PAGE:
Consider using a SurveyMonkey or class evaluation tool to get an idea of what your team views as a “fun” activity, as this will change year to year and with different dynamics and people on your team. What you as an adviser “thought” was enjoyable 5 to 10 years ago may not be the case anymore! For scheduling purposes, I’ve always liked to avoid Sundays because of church and family obligations along with Friday evenings. From my experience, Thursday evenings and Saturdays in the 12:00 to 4:00 p.m. range have been ideal time slots for these retreats and gatherings.
Whether it be a partner water balloon event to test accuracy and partner trust, straight-forward kickball game with new staffers vs. experienced staffers or even taking your entire team for a lunch and game of pickleball after the learning portion of your retreat, it’s crucial to ensure your students have fun with one another and their personalities begin to come out prior to the first day of school. Selecting activities based on the interests of your students on staff (the larger the staff, the more this will vary) can also be helpful.
If selecting an entertainment venue in your community (trampoline park, pickleball, amusement park) just ensure there are many different TYPES of activities for the different interests of your students. Consider using your budget dollars to pay entry/participation fees for your student while asking them to bring their own money for food and beverages.
It’s also important to “let your hair down” as an adviser and get dirty, competitive and let loose with your staff while these activities are happening. Some of the best conversations I’ve had getting to know students have been at these retreats and end of the year celebrations. It’s often an atmosphere that produces no expectations from a curriculum or deadline standpoint, allowing you as the adviser to ask them about their siblings, their summer vacation plans, where they are working or any basic small talk that will show your students you care about their life OUTSIDE of their role on your publications team. In order to get your teenage audience excited about a retreat for an elective course, the adviser must get really excited about the retreat in advance and talk about it for weeks up until the actual event!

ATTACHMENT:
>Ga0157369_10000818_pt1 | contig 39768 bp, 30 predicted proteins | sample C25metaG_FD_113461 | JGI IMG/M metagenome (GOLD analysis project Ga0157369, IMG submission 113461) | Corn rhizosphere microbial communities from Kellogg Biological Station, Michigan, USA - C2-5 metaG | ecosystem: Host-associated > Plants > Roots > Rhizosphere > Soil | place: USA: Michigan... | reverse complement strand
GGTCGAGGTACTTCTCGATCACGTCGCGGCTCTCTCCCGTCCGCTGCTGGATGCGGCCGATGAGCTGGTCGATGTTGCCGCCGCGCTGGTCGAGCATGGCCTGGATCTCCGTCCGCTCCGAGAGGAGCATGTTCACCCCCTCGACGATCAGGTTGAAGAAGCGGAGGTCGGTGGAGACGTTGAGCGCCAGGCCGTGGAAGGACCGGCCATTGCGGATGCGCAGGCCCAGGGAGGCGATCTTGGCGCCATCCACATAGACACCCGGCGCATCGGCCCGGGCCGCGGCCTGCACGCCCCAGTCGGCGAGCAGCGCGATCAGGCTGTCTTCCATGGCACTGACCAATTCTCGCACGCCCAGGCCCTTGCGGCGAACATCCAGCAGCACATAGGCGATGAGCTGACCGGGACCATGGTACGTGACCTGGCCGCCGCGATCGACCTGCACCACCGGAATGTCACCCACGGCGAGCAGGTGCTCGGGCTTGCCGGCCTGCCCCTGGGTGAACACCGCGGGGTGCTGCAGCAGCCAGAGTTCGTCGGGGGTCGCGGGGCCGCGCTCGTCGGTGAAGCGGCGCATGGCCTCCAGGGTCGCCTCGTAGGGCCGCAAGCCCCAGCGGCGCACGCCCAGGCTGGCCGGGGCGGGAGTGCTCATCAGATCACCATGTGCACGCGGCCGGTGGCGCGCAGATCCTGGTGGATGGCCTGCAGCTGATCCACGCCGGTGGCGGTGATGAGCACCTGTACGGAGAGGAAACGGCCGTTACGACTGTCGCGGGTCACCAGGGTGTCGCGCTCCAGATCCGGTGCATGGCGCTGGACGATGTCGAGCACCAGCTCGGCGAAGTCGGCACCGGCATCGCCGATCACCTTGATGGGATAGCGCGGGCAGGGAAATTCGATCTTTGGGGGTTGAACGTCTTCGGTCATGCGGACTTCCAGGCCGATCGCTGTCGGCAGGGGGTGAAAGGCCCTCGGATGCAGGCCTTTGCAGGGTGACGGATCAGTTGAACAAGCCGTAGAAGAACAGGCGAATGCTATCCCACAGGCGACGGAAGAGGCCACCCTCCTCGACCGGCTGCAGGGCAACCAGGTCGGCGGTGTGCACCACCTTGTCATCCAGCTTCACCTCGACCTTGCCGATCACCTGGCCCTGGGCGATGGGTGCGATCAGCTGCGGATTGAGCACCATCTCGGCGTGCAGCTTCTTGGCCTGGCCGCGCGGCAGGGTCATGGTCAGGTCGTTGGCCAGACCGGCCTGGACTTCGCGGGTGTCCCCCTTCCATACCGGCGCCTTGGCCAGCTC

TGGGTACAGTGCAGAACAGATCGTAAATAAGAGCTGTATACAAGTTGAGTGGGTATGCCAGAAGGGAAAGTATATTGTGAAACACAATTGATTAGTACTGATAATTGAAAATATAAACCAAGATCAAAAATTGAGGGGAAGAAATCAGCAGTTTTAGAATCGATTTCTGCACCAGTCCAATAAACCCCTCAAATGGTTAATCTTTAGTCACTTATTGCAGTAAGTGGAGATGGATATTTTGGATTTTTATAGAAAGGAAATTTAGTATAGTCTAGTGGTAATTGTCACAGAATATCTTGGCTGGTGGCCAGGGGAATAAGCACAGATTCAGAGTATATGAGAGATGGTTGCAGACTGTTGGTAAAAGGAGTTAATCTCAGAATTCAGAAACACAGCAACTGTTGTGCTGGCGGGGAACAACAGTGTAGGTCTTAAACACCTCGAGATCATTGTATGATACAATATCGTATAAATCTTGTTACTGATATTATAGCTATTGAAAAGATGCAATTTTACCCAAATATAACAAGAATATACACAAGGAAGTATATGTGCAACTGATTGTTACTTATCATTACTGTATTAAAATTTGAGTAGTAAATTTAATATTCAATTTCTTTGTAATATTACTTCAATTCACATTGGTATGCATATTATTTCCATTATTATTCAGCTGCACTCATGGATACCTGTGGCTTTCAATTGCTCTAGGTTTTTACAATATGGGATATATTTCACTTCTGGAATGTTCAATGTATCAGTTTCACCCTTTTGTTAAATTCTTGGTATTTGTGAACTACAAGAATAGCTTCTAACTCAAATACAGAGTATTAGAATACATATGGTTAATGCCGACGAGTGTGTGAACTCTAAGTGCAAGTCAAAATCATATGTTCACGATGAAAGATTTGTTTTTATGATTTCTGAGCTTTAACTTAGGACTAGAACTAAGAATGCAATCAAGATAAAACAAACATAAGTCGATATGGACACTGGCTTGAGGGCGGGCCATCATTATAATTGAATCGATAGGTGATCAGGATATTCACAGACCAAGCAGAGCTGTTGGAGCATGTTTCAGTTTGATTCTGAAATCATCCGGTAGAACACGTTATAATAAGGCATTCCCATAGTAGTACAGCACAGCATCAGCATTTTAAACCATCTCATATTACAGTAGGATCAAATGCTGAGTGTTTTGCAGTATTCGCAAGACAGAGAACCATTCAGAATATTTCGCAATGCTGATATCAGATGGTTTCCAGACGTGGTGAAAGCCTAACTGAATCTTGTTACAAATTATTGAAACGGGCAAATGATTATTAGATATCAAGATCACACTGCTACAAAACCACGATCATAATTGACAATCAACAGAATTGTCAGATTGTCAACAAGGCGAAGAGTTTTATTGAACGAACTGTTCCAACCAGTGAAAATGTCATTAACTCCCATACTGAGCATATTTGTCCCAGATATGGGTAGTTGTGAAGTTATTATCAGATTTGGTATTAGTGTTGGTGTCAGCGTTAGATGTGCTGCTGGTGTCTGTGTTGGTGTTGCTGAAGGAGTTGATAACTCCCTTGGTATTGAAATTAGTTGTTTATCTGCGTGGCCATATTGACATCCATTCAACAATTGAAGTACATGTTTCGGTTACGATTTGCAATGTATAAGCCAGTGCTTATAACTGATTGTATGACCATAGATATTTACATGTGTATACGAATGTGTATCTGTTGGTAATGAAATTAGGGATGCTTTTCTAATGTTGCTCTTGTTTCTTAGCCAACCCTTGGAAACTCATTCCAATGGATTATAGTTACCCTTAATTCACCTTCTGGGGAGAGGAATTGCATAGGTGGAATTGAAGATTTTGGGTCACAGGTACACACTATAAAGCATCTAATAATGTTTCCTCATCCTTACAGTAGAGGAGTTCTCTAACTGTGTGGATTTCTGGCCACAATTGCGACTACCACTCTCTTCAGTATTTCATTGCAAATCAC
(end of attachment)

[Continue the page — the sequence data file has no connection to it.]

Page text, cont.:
Through the JEA.org Curriculum Initiative, there is a specific section on “Planning a Staff Retreat or Boot Camp” that would be incredibly useful towards planning your next retreat as well.
Conclusion-Building Culture Before the Chaos
An engaging, lively, high-energy and collaborative staff retreat in July or August prior to the first day of school can essentially jumpstart your team environment, creativity, routines and procedures to start your 2021-2022 school year.
These retreats, team get-togethers, end-of-the-year banquets and extra meetings will take time in you and your student leaders schedules, but the payoff a few months later is totally worth a couple hours of your summer break.
Begin building a culture of dedication, relationship building, communication and team-first mentality by considering a staff retreat before your first day of school this coming school year.